At the end of the viewing, the most powerful scene. The family gathering around the coffin. They came in couples, first. And then, just the family. David Luthy stood at the head. His children gathered around him. He spread his arms wide to envelop as many as he could reach. Old and stooped now, he stood there and wept for his beloved Mary.
At the burial, it’s all respectful, too. I’ve written that before, how it’s done. The coffin is lowered by hand, with straps. Then the wooden lid that covers the box that holds the coffin. Then two men step down, and shovels full of dirt are handed down and carefully placed until the lid is covered with a layer. Then the men step out, and the grave is fully covered, by hand, with shovels. That day, Mary’s sons and sons-in-law stepped up and took a turn in covering the matriarch of the clan.
Back to the warehouse, then, for the noon meal. And to visit. Good simple food. Somehow, it seems like the Aylmer Amish don’t believe in adding any kind of meat to the noodles they serve. Don’t know why. They sure do make a delicious potato salad, though. Then it’s mingling and visiting and catching up. It’s all so exhilarating, and it’s all so exhausting.
I watched where the women sat, and soon tracked down my sister Rosemary. I want to meet Esther Herrfort, I told her. Rosemary scanned the place. “There she is, over there,” she said. “Come with me.” I followed her to where Esther sat. I think I would still have recognized her. The mother of Nicholas Herrfort. Rosemary took a chair close to Esther. Esther smiled at her. And Rosemary spoke.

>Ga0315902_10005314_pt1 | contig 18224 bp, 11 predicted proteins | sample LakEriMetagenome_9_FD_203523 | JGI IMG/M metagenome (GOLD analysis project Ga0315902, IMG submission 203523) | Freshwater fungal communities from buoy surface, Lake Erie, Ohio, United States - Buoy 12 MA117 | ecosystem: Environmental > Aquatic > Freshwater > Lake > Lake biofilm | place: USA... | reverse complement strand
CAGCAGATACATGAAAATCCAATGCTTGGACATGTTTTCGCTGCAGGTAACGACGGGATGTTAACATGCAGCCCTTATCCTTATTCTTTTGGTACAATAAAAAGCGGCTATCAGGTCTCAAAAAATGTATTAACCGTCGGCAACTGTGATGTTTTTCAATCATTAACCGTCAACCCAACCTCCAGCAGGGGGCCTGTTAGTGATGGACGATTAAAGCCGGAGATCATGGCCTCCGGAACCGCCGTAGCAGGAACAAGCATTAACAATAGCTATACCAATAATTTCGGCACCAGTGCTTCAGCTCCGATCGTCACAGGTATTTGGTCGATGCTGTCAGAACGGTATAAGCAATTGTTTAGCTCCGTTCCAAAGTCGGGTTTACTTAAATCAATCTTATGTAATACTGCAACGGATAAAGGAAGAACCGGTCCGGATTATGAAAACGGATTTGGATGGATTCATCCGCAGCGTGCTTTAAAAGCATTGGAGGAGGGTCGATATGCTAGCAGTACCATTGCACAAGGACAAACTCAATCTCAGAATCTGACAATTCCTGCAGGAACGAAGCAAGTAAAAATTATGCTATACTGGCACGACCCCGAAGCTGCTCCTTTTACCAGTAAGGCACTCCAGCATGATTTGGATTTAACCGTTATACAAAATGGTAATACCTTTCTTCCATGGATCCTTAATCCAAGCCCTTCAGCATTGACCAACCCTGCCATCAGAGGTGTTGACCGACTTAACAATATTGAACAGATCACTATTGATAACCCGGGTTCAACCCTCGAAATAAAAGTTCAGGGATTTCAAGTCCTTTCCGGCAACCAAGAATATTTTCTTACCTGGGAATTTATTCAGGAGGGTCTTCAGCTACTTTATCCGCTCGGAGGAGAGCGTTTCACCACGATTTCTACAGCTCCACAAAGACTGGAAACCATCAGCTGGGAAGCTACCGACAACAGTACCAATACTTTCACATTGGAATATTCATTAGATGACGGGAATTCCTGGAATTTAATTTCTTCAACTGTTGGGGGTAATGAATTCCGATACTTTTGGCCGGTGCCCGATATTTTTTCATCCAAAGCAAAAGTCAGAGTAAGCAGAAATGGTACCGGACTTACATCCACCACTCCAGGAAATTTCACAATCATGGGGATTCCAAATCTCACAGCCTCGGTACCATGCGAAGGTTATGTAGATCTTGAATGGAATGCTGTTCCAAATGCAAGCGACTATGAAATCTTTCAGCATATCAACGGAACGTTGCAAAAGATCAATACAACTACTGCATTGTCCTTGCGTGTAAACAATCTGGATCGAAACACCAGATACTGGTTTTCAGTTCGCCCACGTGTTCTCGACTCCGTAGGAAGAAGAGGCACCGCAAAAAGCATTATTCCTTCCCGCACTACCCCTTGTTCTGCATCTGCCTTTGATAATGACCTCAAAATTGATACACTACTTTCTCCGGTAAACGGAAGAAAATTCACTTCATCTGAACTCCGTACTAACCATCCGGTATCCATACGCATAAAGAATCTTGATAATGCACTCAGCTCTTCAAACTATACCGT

“This is my brother, Ira,” she said. Esther looked at me, a totally English man, bearded and gray-haired. And she smiled. I held out my hand, and she took it. She remembered my name, she told me. And I asked about her surviving children by name. She told me where they all lived. And then I told her. I went to school with Nicholas. It was the only time his name was mentioned. She smiled softly, but did not respond. And soon the moment passed.
An Amish funeral is one of the most unique social experiences in the world. It’s unique, because you don’t have to be invited, to go. Not in the world I come from. They can’t invite you to their weddings. They’re not allowed to. But you can go to their funerals. And that’s how you connect with people from that world, and people who have left that world, like you have.
It was time to wind down, then, that afternoon. Head on over to the motel, and rest a bit. That night, I would go out to my sister’s place. Tomorrow I would head for home. Mary’s daughter, Ruthie, sought me out as things were winding down. She and her pilot husband and children were leaving right then for their home in Tennessee. Wait, I told her. I went out to the Focus, and grabbed a copy of my book. Signed it to Ruthie and her family. My condolences on this day of your Mother’s funeral. She smiled and thanked me, and thanked me again for coming. It means a lot, she told me.
And that was the end, then, of that funeral. And the end of the road for David and Mary Luthy, and their long and fruitful life together. They were a remarkable couple. Different and remarkable. Their journey was unique, but it was their journey.
And I’ve thought about it, over the years. About that little group of writers, that little band of warriors (of whom David Luthy was one), that assembled in Aylmer around my father, way back in the years of my childhood.
Those people told the stories of their people. And yes, they were flawed, as were their voices. But they spoke those stories as they saw them. And I’ve wondered, through the years. Will all this be lost? Who will tell the stories of the people who told the stories?
Now and then, I suppose, that’s what I try to do in my own flawed voice.Share